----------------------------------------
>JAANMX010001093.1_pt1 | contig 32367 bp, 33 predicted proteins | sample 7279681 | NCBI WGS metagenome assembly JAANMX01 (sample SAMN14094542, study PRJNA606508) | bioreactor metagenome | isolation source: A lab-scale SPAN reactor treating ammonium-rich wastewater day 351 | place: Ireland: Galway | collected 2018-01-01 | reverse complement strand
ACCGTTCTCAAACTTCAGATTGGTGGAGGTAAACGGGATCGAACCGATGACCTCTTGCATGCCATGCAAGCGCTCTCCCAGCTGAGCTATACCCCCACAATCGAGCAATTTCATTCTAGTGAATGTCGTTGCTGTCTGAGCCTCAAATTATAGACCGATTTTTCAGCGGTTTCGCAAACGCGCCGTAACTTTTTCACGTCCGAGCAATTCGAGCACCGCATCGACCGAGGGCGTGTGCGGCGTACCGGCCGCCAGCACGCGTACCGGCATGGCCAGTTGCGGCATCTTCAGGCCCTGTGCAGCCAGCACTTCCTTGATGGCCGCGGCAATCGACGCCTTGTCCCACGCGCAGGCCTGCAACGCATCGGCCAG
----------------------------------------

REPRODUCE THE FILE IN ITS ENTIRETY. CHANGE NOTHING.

>JAANMX010001093.1_pt1 | contig 32367 bp, 33 predicted proteins | sample 7279681 | NCBI WGS metagenome assembly JAANMX01 (sample SAMN14094542, study PRJNA606508) | bioreactor metagenome | isolation source: A lab-scale SPAN reactor treating ammonium-rich wastewater day 351 | place: Ireland: Galway | collected 2018-01-01 | reverse complement strand
ACCGTTCTCAAACTTCAGATTGGTGGAGGTAAACGGGATCGAACCGATGACCTCTTGCATGCCATGCAAGCGCTCTCCCAGCTGAGCTATACCCCCACAATCGAGCAATTTCATTCTAGTGAATGTCGTTGCTGTCTGAGCCTCAAATTATAGACCGATTTTTCAGCGGTTTCGCAAACGCGCCGTAACTTTTTCACGTCCGAGCAATTCGAGCACCGCATCGACCGAGGGCGTGTGCGGCGTACCGGCCGCCAGCACGCGTACCGGCATGGCCAGTTGCGGCATCTTCAGGCCCTGTGCAGCCAGCACTTCCTTGATGGCCGCGGCAATCGACGCCTTGTCCCACGCGCAGGCCTGCAACGCATCGGCCAG